Settled by colonists in 1632, Williamsburg was founded as the new capital of the Virginia Colony in 1699, in place of the existing capital at the time, Jamestown. Prior to the arrival of colonists, the area that is now known as Williamsburg was part of the Powhatan Confederacy. By the 1630s the English settlements had grown so much that the majority of the Powhatan tribes left their nearby villages and moved farther inland.
Laid out and designed under the supervision of Governor Francis Nicholson, Williamsburg was one of the first cities in America that was planned. The intension of the Governor was to create a well-ordered city that could hold a large population and function as a capital city for the colonies. Because of this Williamsburg became home to the oldest legislative assembly in the New World.
After construction began the city grew rapidly and became the center of political, religious, economic and social life in Virginia.
Home to the countries second oldest college, the College of William and Mary, Williamsburg was also known to be a center of learning. Founded in 1693, before Williamsburg even became the capital city, the College of William and Mary is the alma mater of many notable historical figures including Presidents Thomas Jefferson, John Tyler and James Monroe. In 1773, Williamsburg also became home to America’s first hospital for treating mental illness.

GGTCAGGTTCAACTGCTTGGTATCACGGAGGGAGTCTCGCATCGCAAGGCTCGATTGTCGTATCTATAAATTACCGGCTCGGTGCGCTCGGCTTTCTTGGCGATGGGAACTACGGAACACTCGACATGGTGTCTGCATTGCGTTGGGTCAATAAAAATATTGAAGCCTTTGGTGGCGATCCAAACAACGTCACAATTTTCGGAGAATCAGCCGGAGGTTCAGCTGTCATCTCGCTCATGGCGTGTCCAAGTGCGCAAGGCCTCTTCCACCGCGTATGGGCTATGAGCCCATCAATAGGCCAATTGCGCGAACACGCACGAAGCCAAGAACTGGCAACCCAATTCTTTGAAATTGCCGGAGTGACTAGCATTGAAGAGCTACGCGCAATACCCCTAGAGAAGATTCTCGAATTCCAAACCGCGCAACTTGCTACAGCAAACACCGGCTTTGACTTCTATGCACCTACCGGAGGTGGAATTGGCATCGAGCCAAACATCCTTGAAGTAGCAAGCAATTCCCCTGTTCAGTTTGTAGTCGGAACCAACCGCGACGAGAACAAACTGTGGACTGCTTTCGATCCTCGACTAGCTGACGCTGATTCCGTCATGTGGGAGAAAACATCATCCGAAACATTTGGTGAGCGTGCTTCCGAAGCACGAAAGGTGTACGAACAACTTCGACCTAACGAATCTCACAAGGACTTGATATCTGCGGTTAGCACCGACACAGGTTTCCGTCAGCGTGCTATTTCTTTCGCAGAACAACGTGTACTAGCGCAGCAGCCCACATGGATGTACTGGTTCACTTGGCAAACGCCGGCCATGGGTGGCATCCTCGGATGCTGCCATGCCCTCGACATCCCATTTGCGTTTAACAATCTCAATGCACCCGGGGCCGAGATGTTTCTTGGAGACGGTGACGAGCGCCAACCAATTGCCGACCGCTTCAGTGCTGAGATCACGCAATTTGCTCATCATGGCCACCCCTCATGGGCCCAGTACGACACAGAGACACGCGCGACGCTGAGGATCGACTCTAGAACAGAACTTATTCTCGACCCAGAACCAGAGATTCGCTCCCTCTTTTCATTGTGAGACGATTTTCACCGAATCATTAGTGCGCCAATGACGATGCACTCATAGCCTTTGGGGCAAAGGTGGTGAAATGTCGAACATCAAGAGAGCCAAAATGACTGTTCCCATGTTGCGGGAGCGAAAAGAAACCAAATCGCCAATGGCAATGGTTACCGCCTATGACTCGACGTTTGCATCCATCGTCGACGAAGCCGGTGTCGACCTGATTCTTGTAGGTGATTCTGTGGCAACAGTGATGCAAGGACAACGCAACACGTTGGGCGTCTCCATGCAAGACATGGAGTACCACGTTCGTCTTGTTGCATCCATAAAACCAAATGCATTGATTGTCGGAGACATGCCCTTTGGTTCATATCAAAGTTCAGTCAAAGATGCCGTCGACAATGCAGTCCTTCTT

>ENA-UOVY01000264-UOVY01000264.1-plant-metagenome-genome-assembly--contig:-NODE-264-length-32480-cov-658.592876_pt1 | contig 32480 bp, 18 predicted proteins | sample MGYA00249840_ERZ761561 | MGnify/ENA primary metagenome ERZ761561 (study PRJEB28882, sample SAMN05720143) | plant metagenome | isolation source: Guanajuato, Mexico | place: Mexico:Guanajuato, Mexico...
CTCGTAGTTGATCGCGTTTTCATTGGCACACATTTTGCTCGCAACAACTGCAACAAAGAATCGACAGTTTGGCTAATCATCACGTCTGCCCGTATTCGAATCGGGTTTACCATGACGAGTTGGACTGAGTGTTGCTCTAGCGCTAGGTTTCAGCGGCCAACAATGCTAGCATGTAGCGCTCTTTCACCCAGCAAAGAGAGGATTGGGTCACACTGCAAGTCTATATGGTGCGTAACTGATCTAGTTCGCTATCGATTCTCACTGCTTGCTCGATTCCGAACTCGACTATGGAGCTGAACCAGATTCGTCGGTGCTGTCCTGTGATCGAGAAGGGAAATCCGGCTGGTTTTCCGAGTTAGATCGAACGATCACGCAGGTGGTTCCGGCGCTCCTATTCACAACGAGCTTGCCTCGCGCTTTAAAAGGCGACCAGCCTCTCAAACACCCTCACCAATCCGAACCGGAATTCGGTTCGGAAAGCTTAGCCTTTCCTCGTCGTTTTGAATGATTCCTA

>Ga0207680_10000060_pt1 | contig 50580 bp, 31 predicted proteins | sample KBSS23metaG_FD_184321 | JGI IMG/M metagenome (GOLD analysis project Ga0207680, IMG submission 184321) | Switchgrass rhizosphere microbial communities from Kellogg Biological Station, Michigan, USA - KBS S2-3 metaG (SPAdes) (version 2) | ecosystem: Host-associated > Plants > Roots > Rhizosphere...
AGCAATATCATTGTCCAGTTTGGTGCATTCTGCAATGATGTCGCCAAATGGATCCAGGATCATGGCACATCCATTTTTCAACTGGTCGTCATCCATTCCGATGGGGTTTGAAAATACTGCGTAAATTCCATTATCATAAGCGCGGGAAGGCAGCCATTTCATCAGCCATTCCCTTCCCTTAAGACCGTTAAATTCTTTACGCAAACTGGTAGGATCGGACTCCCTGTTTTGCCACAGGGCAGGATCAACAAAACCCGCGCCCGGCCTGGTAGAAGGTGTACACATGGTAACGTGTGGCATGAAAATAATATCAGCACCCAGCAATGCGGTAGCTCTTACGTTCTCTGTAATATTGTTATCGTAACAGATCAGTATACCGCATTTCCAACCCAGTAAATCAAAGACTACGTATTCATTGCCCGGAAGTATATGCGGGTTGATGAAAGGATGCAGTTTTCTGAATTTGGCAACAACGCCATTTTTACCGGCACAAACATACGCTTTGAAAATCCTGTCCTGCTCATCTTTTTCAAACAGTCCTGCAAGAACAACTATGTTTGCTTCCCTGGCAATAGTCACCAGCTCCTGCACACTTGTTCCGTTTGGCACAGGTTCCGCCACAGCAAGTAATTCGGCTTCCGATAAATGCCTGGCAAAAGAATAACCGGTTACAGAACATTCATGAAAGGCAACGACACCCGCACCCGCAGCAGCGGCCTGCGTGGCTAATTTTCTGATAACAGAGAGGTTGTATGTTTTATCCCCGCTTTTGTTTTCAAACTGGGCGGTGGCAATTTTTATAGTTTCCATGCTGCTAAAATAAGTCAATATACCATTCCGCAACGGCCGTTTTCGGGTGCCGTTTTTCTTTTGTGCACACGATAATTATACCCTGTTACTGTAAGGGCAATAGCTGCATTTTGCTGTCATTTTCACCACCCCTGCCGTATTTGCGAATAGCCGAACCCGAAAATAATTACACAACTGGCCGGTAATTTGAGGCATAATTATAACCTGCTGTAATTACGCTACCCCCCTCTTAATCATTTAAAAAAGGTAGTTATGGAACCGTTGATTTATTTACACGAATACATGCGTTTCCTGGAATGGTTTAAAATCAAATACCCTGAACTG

In 1781 General George Washington assembled the Continental Army in the city of Williamsburg. Despite fears that Williamsburg would be destroyed by the British, Williamsburg remained intact and functional during the American Revolutionary War. No longer the capital city, Williamsburg was reduced in importance after the war and for some time things were quiet.
When the American Civil War broke out the Confederate Army took a large majority of the student body from the College of William and Mary for enlistment. This forced the collge to temporarily close its doors and the building was used a barracks and later a hospital for the Confederate Army. The battle of Williamsburg took place on May 5, 1862 and the Confederate defenders managed to hold off Union soldiers, However, the next day Williamsburg fell to the Union Army. During the Union occupation the city of Williamsburg sustained heavy damage.
After the war, until the early 20th century, Williamsburg was a quiet college town. The eventual restoration of Williamsburg as living history museum was the idea of a local reverend named Dr. W.A.R Goodwin. Initially his goal was to save his historic church, which he accomplished by 1907. However, after a short absence from Williamsburg, Goodwin returned in 1923 determined to restore the city on a larger scale.
With the support of wealthy benefactors like John. D. Rockefeller and his wide Abby, Goodwin was able to begin the restoration of a 301 acre area in the city that would become known as Colonial Williamsburg. The historic area would celebrate the patriots of early America and pay tribute to the lifestyles of the colonist that struggled to build a new country.